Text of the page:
SPUG: COTS Re: Real world "brand name" Perl application

Fred Morris m3047 at inwa.net
Mon Aug 15 05:05:20 PDT 2005

I don't work for Microsoft, so all of what follows is personal conjecture.
So I am going to speak as though I actually know what Microsoft is doing,
but of course I have no special insider knowledge. When I allude to
specific documents or practices, my general reference is the State of
Washington's IT practices.

Notwithstanding his fixation on file extensions, Uri is asking about COTS
software. No doubt his employer is conducting an on-going or periodic
competitive review/assessment, and he simply wants your help.

Uri at Microsoft wrote:
>I'm curious if there is a list somewhere of real world or even better
>"brand name" applications written in Perl?

COTS means "Common Off The Shelf. It does not mean tools (such as .NET) or
web servers (such as IIS) or platforms (such as Windows), because Microsoft
has no competitive differentiation advantage there.

Although Microsoft does develop some COTS packages, many more, especially
vertical applications, are developed by developer/partners and marketed by
solutions providers (these should be understood in the channel context).
Microsoft in turn markets to these channels and utilizes their branding and
collateral display of marks through a strategy of certification and

So the focus of the competitive review is likely two-fold: 1) to identify
markets where others are competing with its channel, and 2) to identify
opportunities for its channel partners to exploit.

Governments and LBEs desperately want to buy things "in a box". Although
you can google for "COTS risks", nonetheless COTS is usually designated as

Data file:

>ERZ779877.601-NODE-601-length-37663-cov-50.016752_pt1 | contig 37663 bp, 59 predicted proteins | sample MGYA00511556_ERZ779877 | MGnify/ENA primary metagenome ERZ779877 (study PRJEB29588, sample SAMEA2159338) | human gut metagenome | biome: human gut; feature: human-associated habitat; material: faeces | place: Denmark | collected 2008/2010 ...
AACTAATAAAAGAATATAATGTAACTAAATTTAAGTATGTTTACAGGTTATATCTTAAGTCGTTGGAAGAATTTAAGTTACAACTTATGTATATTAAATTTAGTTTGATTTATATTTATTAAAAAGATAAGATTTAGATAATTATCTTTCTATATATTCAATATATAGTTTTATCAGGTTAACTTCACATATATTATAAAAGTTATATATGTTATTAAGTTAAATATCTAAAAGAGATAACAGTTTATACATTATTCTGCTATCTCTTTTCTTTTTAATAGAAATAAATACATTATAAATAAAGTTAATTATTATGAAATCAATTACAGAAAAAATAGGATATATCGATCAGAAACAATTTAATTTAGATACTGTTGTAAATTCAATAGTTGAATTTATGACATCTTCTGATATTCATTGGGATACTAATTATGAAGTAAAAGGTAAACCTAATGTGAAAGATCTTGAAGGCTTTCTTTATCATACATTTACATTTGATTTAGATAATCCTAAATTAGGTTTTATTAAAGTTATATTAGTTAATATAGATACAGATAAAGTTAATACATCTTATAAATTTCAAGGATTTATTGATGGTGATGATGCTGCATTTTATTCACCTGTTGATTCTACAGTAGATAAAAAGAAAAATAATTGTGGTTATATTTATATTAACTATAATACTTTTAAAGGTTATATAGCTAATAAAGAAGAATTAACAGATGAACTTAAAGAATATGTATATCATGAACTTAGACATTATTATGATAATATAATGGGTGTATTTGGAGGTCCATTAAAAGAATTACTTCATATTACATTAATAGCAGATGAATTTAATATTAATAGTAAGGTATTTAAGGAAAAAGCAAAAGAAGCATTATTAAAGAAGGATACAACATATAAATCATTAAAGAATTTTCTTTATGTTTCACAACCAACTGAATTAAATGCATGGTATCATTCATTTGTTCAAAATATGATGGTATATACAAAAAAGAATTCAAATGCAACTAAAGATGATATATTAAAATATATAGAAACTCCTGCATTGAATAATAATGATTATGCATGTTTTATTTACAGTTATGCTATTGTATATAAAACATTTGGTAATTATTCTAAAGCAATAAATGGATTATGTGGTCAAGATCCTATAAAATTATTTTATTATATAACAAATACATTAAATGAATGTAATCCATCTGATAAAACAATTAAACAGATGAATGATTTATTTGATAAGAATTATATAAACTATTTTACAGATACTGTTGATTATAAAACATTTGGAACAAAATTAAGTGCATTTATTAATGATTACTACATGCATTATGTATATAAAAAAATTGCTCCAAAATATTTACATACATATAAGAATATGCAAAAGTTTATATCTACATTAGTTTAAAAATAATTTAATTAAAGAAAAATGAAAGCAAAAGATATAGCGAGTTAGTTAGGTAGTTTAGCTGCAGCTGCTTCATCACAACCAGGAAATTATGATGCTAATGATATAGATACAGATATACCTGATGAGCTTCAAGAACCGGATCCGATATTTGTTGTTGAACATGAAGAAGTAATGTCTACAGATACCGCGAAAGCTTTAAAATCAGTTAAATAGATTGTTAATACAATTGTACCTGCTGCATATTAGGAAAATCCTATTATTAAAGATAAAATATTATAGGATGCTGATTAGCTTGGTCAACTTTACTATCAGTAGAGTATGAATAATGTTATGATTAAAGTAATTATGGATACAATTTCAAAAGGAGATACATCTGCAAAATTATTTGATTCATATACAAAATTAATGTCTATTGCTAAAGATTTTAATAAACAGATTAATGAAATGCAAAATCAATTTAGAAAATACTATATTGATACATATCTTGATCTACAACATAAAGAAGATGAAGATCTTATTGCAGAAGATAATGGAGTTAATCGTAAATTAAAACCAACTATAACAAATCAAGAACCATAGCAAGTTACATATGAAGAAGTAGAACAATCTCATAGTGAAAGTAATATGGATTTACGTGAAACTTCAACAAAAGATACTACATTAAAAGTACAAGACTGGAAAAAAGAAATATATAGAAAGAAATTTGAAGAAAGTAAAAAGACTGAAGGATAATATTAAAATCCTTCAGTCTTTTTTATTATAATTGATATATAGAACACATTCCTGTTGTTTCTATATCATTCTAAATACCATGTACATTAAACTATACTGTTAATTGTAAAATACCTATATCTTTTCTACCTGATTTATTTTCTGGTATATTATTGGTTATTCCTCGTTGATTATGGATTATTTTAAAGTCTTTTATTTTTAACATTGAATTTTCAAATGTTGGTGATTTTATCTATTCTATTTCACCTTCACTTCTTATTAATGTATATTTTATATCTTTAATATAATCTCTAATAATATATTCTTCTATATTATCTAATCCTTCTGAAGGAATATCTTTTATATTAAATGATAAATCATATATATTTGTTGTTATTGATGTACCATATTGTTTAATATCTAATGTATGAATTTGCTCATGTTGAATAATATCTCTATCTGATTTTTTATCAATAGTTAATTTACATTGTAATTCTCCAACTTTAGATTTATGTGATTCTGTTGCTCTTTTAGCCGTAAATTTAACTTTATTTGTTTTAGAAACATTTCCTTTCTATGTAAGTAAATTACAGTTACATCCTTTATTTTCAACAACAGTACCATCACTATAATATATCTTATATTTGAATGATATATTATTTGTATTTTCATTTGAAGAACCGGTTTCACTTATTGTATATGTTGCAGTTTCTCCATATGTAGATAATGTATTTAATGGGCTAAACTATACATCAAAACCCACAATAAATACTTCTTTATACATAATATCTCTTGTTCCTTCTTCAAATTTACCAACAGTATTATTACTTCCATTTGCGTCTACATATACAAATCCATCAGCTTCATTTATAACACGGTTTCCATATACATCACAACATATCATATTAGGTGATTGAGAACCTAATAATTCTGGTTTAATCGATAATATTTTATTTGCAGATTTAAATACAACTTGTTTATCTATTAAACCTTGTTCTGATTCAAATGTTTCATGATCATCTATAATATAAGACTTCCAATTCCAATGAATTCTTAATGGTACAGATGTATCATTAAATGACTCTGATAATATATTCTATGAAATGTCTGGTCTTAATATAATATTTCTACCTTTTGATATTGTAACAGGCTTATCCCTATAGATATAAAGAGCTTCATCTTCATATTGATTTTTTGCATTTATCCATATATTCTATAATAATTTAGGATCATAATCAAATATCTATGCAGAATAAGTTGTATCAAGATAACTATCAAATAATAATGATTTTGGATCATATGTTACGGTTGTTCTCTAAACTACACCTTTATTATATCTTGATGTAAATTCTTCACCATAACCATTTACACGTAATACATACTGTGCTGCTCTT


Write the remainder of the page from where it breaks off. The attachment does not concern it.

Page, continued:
low risk by these organizations. In its customer-facing marketing strategy
Microsoft reinforces this perception and also seeks to maintain the
definition of COTS as being narrowly applicable to end-user,
customer-facing applications. In this case, these would be web-enabled

Uri again:
>Does need to be front end web application. If someone know for sure some
>back-end application written in Perl I would be interested to know as

I could go on from here, but if I did this would end up being 3-10 times
longer than it is before I completed the next circle. Probably the next
thing to discuss would be current trends in enterprise architecture
frameworks: de-emphasizing technology standards and increasing the emphasis
on business process and data standards... hence the focus on COTS
applications which embody business rules and data standards (many of which
are mandated or driven upstream by legislation, regulation, or global
business practices).



Fred Morris, Fred Morris Consulting

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